Giants of the Past

Artemy A. Horvath pioneer in Soy foods (1886-1979)

Artemy Horvath appears to be a forgotten scientist and technologist despite the fact that he was an early pioneer in soybean research including the use of its oil and protein for food. Horvath was born in Russia in 1886 and received the PhD degree at the University of Kazan. It is believed that he received the MD degree as well since he added MD to his publication bylines. His father was a general in the Russian Army and no doubt influenced Artemy to join the army (1914-1918) during the first World War.  Horvath married Maria Kuznetsova in late 1914. Like Artemy she came from a distinguished Russian family. Following his war service, he taught for 2 years at the Institute of Agricultural Chemistry in Siberia and was an instructor in chemistry at the Vladivostok Institute of Technology. 1917 marked the Russian revolution and the Horvaths including an unborn child fled because of their aristocratic ancestry. They stopped in Vladivostok long enough for their first child Irene to be born. In early 1919 they arrived in Tianjin (China) where their second child (Tatiana) was born on October 24, 1920. Records show that Dr Horvath was a chemist for a company processing oils and fats while in Tianjin. Later the family moved to Peking (Beijing) where, in 1923, Horvath joined the staff of the Peking Union Medical College established by the Rockefeller Foundation. Here he was put in charge of a new soybean research laboratory and soon a number of important publications on soy foods and nutrition were generated. Between late 1926 and early 1927 Horvath published 6 articles on soy foods. Eventually these papers were published as an 86 page book entitled “The soybean as human food” which is considered the best early work on soy foods.

Horvath recognized the importance of China becoming self-sufficient economically as well as being better nourished.  Traditionally the Chinese exported soy press cake to Japan for fertilizer. Horvath convinced them to use the press cake for soy flour in baked goods and for famine relief. He also promoted the use of soy oil for industrial products rather than export the oil and import the products.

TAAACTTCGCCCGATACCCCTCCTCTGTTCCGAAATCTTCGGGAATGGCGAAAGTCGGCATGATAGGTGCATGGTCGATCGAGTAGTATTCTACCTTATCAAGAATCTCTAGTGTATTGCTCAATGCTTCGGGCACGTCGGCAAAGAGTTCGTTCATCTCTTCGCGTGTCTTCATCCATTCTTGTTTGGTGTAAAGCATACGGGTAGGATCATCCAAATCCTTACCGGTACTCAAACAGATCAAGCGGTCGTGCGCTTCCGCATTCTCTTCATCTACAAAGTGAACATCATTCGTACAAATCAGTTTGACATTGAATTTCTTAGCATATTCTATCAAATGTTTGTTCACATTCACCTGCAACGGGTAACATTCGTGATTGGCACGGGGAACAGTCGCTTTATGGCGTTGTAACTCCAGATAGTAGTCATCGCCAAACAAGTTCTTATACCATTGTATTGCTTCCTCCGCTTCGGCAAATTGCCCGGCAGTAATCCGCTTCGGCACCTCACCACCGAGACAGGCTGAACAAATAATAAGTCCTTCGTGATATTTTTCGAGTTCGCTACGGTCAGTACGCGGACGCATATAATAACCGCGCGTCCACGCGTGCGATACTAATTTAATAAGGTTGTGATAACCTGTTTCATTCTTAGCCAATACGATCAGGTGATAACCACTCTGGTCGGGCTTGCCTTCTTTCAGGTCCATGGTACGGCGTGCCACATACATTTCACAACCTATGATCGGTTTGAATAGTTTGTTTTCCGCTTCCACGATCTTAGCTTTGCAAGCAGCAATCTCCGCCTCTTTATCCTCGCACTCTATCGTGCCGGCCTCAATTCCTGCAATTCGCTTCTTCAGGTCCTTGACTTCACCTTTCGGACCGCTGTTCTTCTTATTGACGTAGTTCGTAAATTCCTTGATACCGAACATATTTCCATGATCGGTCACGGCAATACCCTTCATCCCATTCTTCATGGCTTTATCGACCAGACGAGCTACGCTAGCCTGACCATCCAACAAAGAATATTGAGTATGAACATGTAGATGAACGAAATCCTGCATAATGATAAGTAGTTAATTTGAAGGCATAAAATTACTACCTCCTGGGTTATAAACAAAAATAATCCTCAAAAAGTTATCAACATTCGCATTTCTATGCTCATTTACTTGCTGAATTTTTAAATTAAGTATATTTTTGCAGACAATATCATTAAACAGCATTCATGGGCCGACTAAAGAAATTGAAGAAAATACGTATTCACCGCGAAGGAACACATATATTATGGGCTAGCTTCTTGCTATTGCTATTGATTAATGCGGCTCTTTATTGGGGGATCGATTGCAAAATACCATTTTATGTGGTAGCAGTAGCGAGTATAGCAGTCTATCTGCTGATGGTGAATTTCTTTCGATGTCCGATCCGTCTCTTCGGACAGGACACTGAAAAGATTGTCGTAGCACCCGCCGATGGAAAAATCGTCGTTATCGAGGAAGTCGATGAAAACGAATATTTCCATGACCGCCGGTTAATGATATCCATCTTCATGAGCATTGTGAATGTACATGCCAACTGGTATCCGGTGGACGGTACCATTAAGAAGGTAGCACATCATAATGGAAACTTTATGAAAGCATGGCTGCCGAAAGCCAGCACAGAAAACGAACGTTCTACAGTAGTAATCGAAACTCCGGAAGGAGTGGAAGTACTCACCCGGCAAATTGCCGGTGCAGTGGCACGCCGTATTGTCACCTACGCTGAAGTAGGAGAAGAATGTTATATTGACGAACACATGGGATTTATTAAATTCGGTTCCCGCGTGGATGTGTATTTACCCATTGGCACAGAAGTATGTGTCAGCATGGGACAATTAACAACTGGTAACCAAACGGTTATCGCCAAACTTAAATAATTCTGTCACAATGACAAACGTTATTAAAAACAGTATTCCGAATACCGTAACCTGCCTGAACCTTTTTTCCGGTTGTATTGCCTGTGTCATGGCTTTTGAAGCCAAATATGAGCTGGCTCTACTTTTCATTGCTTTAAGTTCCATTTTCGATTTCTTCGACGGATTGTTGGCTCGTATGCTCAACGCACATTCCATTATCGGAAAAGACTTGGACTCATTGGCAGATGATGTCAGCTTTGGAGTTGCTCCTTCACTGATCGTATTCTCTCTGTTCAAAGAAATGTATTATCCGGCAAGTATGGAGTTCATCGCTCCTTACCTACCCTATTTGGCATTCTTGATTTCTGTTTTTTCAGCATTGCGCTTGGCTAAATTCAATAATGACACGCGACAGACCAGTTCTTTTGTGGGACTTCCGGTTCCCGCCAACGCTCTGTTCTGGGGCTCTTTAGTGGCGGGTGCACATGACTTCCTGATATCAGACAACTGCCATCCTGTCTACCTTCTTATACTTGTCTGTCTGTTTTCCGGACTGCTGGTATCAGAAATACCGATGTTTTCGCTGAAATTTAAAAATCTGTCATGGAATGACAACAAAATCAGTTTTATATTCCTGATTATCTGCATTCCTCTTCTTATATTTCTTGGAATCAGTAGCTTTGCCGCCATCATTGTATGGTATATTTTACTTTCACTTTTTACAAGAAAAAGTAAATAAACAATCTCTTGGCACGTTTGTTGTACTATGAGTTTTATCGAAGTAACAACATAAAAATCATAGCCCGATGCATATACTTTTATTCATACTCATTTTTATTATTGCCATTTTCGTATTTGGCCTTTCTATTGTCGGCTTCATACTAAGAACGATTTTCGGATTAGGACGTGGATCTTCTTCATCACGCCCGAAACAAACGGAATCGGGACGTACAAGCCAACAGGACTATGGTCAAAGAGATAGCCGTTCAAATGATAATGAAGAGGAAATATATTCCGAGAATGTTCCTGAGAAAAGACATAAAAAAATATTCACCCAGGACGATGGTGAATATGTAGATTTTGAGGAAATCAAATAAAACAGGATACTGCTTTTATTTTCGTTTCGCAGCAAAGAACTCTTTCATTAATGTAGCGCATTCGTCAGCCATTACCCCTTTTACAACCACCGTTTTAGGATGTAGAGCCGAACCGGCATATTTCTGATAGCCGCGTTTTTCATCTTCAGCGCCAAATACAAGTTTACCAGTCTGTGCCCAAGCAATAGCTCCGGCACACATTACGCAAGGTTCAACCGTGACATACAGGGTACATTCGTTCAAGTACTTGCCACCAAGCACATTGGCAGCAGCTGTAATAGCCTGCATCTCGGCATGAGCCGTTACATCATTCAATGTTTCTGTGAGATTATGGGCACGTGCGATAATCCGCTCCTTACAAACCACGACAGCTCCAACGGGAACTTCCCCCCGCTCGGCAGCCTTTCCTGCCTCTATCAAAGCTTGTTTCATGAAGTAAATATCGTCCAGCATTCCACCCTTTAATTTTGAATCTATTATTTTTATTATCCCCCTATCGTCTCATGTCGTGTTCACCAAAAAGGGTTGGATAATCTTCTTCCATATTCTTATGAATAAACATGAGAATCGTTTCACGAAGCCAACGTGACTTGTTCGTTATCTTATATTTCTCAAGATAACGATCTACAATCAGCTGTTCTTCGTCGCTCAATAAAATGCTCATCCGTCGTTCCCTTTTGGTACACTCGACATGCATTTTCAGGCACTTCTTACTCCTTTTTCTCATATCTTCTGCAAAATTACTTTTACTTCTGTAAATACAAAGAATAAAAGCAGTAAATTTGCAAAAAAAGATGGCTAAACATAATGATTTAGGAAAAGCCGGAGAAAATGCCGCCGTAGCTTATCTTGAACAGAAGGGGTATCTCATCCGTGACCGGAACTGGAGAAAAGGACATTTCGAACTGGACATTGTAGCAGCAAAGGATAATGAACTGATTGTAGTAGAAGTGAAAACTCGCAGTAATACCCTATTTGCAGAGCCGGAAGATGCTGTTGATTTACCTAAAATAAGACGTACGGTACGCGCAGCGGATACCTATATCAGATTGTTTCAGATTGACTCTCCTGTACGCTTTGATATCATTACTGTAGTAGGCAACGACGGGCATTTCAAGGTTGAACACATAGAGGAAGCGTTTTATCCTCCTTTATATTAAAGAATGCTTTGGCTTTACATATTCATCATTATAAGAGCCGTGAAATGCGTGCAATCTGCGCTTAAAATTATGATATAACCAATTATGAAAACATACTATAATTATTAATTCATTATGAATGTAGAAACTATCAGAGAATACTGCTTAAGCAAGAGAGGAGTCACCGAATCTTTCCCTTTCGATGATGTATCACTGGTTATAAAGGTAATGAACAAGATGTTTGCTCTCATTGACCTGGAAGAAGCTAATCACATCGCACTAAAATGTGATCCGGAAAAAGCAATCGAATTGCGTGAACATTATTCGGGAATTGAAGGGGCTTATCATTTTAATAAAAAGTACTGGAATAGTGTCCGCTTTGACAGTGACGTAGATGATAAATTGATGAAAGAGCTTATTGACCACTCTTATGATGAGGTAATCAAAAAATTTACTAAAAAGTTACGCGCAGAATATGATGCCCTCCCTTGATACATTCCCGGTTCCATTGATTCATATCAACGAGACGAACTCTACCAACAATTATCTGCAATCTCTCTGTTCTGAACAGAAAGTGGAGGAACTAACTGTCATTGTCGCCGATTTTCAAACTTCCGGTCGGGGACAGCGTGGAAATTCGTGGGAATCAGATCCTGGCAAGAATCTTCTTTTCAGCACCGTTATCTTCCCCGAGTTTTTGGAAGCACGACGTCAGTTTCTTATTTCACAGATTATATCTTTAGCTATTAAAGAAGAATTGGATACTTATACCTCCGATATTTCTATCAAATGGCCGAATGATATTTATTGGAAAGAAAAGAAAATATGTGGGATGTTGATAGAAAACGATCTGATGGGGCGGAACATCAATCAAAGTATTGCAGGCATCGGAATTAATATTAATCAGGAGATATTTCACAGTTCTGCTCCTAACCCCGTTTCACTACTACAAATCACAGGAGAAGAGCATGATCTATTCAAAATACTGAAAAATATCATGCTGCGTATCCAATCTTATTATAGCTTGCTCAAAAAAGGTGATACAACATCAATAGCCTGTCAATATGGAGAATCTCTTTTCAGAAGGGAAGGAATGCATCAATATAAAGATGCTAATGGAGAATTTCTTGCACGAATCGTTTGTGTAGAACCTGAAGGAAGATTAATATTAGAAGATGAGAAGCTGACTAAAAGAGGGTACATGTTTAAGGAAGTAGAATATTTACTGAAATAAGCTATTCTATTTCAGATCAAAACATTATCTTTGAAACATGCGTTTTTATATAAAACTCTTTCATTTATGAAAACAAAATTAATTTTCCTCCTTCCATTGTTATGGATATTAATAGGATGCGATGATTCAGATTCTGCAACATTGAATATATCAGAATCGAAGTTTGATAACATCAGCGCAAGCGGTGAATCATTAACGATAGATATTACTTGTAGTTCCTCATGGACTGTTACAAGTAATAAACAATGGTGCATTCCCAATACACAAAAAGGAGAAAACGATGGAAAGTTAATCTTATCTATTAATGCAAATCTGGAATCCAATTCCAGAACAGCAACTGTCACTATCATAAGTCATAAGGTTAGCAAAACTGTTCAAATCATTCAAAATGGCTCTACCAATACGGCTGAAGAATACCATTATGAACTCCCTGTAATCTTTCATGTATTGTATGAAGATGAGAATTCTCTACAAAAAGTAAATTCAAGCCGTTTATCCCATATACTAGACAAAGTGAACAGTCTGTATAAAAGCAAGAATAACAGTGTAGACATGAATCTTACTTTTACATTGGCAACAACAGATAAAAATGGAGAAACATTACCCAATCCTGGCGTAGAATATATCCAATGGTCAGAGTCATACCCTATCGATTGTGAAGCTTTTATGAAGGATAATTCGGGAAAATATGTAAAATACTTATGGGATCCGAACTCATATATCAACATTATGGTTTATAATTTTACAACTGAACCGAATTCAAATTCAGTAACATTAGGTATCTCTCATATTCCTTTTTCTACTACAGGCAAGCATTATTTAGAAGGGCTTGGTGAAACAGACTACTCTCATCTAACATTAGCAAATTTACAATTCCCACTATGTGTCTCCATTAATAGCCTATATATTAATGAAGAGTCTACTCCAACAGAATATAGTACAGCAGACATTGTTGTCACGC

In 1927 Horvath was appointed as an Associate of the Rockefeller Institute for Medical Research in the United States and by late 1927 arrived via ship from Germany and joined the Rockefeller Institute in Princeton, New Jersey.  He remained there until 1930 when he accepted a position as head of biochemical research in the Health section of the US Bureau of Mines in Pittsburgh, Pennsylvania. By 1931 Horvath published his first article with soya flour in the title. (“Soya flour as a national food”, Scientific Monthly, pp 251-260)

Horvath along with Armand Burke established the Soya Corporation of America in 1932 with the goal of producing a palatable full fat soy flour. Although this goal was not achieved immediately they were eventually successful. In late 1933, Horvath was employed at the Agricultural Experiment Station, School of Agriculture, and University of Delaware in Newark, New Jersey. By 1937 Horvath applied for patents on insulating compositions for electrical wires and a soy based food product. While in Newark, Horvath published his major book entitled “The Soybean Industry”, Chemical Publishing Company, New York (1938) 221 pages. The book is very well written and researched and provides much historical background for the early industry. In 1939 his most important US patent was issued “Developing palatability of Soya” US 2 147 097 with rights to Soya Corporation.
 
In 1939 Horvath retired from the Delaware Experiment Station but quickly established the Horvath laboratory in Chambersburg, Pennsylvania where he developed soybean products and machinery to produce them on a commercial scale as well as carrying out research. Circa 1941 the Soya Corporation finished construction of a factory to manufacture good tasting whole soy flour in Hagerstown, Maryland. Within a few years the company was making and selling whole soya flour and full fat soy grits. In about 1946 the income from soya products allowed the Horvaths to purchase their first home in Princeton, New Jersey. They had previously rented.

In 1951 Soya corporation introduced “Kim Mix” a low-cost high-protein soya food supplement based on soy flour or meal. The product was described by Armand Burke as one built on the Horvath patents. A year later Soya Corporation announced that consumer tests have shown that a new soya butter will be acceptable in taste and have good storage characteristics. Again the new product was developed from Horvath patents. In 1953 the Horvaths moved to Santa Fe, New Mexico to be near their daughter. In 1956 Armand Burke was injured by a taxicab in Newark and passed away at the age of 58. His leadership of the Soya Corporation was sorely missed and the company soon went downhill. Horvath was awarded his last patent in 1958.
The Horvaths lived in Santa Fe until 1979 when Maria passed away on April 20th and Artemy in October same year

The contributions of Artemy Horvath would probably have been lost forever except for the excellent and through research of William Shutleff and Akiko Aoyagi of the Soy Info Center. A complete biography of Dr.Horvath can be found on the Soy Info Center website.

Updated: February 18, 2016